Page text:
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K. Franklin /Science

At the same time, cases in the country that barely registered in early summer have each time doubled to 10 days ago, with the Delta variant being responsible for most of them. They have now risen to their highest level since mid-February, with hospital admissions and admissions to intensive care units beginning to follow. How much of the current increase is due to declining immunity in relation to the Delta variant’s power to spread like wildfire is uncertain.

Clearly, “breakthrough” cases are not the rare events the term implies. On August 15, 514 Israelis were hospitalized with severe or critical COVID-19, an increase of 31% from just 4 days earlier. Of the 514, 59% were fully vaccinated. Of those vaccinated, 87% were 60 years or older. “There are so many groundbreaking infections that they dominate, and most of the inpatients are actually vaccinated,” said Uri Shalit, a bioinformatics specialist at the Israel Institute of Technology (Technion) who has consulted on COVID-19 for the government. “One of the great stories from Israel [is]: ‘Vaccines work, but not well enough.’ ”

“The most frightening thing for the government and the Ministry of Health is the burden on the hospitals,” says Dror Mevorach, who takes care of COVID-19 patients at Hadassah Hospital Ein Kerem and advises the government. At his hospital, he queues anesthesiologists and surgeons to spell his medical staff if they are overwhelmed by a wave like January, when COVID-19 patients filled 200 beds. “Staff are exhausted,” he says, and he has restarted a weekly support group for them “to avoid some form of PTSD. [post-traumatic stress disorder] effect.”

To try to tame the wave, Israel has turned to booster shots, starting July 30 with people 60 and older and on Friday expanding to people 50 and older. By Monday, nearly 1 million Israelis had received a third dose, according to the health ministry. Global health leaders, including Tedros Adhanom Ghebreyesus, director general of the World Health Organization, have called on developed countries not to administer boosters, as most of the world’s population has not even received a single dose. The affluent nations are already considering or administering booster vaccines so far mostly reserving them for special populations such as the immune system and health professionals.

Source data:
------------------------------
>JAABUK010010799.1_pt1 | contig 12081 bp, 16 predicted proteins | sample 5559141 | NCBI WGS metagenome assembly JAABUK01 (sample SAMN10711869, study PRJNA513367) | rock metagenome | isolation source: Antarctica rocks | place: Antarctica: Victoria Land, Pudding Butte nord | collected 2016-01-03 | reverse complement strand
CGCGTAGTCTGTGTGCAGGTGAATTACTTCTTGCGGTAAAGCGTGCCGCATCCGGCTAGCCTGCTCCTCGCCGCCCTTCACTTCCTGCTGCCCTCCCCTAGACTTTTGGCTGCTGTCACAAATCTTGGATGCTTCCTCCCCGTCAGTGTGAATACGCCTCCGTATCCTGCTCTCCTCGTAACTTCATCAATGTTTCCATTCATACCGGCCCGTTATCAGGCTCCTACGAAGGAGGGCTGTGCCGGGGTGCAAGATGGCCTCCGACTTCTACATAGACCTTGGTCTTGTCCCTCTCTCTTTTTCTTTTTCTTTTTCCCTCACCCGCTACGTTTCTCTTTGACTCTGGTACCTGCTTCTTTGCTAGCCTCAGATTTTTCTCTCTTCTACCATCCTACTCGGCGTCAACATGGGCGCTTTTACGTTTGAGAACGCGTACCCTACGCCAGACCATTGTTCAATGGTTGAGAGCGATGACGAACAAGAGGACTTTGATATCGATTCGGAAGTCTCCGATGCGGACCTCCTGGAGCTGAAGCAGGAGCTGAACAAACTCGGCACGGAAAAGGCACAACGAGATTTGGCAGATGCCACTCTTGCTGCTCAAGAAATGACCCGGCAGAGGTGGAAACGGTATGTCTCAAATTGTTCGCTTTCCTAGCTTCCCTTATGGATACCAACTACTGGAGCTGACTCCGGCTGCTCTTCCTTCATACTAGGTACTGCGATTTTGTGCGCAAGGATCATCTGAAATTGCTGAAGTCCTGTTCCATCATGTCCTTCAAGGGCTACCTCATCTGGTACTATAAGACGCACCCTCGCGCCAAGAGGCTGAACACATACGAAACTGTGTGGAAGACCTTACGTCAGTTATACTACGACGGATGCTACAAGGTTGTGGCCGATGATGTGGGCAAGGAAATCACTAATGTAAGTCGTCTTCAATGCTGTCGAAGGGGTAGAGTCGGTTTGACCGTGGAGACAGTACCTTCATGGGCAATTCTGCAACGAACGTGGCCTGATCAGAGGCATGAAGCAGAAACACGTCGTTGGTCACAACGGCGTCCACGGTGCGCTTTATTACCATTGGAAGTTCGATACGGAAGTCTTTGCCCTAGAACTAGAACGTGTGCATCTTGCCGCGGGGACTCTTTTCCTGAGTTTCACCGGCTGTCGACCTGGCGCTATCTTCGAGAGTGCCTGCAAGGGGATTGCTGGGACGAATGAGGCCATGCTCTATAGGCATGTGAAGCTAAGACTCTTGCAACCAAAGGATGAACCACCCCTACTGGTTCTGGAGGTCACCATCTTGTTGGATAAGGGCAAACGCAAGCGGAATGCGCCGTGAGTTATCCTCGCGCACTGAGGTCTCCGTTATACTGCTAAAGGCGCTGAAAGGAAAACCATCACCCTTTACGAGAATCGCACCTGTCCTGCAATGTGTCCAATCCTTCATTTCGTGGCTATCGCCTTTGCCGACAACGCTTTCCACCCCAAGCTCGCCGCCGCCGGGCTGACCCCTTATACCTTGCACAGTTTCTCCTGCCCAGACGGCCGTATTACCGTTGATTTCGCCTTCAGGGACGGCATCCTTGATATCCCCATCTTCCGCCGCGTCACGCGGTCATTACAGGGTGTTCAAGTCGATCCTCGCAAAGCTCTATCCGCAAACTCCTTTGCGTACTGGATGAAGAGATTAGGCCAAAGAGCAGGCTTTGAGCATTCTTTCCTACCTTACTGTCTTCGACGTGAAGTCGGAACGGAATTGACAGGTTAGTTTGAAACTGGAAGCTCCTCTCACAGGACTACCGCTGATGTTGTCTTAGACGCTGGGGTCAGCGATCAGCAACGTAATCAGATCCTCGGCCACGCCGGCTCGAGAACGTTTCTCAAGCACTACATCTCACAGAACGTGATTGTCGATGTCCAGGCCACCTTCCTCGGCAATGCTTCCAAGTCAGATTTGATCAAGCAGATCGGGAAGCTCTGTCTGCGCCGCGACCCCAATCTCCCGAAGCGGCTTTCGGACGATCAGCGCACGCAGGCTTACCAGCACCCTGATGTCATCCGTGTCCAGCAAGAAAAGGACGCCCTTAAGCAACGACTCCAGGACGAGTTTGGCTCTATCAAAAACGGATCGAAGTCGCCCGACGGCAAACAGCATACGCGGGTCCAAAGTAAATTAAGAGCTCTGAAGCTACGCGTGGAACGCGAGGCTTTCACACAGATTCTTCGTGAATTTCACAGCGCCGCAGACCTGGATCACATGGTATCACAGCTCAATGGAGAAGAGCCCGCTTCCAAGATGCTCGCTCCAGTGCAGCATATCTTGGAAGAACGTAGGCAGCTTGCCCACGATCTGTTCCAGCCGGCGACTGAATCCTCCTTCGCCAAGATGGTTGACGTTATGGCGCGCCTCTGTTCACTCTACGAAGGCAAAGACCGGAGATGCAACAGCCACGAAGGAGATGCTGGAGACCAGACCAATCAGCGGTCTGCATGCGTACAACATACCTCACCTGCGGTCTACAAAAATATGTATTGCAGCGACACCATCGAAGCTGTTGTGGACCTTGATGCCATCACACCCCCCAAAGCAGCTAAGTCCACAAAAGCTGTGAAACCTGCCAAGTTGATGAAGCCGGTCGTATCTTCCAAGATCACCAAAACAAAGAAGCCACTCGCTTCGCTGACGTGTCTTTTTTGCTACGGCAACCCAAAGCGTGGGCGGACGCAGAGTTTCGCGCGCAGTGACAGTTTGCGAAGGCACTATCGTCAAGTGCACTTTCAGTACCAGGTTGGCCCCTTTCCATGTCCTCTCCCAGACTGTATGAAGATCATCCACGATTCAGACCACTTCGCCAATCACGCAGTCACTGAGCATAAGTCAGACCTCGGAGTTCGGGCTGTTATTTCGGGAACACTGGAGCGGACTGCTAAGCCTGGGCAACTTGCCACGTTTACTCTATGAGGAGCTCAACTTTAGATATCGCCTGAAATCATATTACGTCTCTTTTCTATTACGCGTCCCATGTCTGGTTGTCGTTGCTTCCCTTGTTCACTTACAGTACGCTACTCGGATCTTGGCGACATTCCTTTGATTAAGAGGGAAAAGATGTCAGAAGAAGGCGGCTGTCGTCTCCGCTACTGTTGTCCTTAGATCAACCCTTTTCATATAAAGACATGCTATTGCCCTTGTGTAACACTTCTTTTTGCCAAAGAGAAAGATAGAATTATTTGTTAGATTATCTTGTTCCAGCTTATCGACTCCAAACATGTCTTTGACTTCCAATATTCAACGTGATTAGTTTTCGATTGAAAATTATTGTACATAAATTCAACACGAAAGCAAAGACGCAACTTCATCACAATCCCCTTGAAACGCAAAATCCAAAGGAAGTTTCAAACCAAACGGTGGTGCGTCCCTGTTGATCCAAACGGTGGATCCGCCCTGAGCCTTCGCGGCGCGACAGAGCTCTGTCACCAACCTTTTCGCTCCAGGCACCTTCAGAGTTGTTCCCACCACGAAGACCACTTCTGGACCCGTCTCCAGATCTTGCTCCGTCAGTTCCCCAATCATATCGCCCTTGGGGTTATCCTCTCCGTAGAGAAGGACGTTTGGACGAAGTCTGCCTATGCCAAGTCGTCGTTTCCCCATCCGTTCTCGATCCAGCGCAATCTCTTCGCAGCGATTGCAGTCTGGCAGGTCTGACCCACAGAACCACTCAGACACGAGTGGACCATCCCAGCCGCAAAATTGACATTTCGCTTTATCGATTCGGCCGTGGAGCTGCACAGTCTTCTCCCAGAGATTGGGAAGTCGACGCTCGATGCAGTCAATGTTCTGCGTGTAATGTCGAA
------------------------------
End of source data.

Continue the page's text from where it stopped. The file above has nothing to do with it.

Still, studies suggest that boosters may have a broader value. Researchers have shown that boosting induces a rapid increase in antibodies, which are needed in the nose and throat as a crucial first line of defense against infection. The Israeli government’s decision to start boosting those 50 and older was driven by preliminary data from the Ministry of Health, which indicated that people over the age of 60 who received a third dose were half as likely as their twice-vaccinated peers to be hospitalized. at the hospital in recent days, Mevorach says. CHS also reported that out of a sample of more than 4,500 patients who received boosters, 88% said any side effects from the third shot were no worse and sometimes milder than from the second.

Still, boosters are unlikely to tame a Delta wave alone, says Dvir Aran, a biomedical data researcher at Technion. In Israel, the current rise is so steep that “even if you get two-thirds of the 60-plus [boosted], it will just give us another week, maybe 2 weeks, until our hospitals are flooded. “He says it is also crucial to vaccinate those who still have not received their first or second dose and return to the masking and social distancing that Israel thought it had left behind – but has begun to reintroduce.

Aran’s message to the United States and other wealthy nations considering boosters is strong: “Do not think boosters are the solution.”